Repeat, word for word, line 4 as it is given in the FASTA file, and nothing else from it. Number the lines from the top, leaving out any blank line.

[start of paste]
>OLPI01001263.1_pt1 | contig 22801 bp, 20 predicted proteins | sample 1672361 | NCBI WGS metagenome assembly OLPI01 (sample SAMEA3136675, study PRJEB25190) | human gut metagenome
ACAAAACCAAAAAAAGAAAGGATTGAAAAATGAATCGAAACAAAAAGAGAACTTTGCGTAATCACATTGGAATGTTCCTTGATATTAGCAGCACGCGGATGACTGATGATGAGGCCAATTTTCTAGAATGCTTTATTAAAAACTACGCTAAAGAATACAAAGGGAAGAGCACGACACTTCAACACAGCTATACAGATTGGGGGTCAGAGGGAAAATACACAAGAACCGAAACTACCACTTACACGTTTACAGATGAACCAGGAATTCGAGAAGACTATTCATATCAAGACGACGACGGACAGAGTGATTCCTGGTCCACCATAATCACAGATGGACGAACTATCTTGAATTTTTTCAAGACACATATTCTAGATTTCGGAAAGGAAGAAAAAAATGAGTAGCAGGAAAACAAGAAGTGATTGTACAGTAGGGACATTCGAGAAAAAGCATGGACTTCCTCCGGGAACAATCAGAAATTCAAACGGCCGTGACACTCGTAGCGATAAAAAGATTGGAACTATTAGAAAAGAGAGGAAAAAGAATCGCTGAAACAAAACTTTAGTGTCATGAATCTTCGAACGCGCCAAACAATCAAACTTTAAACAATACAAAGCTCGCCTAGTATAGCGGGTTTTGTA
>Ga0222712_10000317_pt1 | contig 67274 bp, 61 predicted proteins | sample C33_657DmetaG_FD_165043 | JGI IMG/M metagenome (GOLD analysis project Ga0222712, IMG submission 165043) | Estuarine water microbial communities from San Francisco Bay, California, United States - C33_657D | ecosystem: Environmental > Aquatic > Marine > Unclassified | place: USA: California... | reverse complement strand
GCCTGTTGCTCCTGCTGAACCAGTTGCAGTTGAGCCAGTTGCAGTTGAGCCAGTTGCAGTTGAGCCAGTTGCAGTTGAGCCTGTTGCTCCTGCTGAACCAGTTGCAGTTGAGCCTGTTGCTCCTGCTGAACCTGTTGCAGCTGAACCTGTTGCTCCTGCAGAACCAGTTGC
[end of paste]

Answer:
GCCTGTTGCTCCTGCTGAACCAGTTGCAGTTGAGCCAGTTGCAGTTGAGCCAGTTGCAGTTGAGCCAGTTGCAGTTGAGCCTGTTGCTCCTGCTGAACCAGTTGCAGTTGAGCCTGTTGCTCCTGCTGAACCTGTTGCAGCTGAACCTGTTGCTCCTGCAGAACCAGTTGC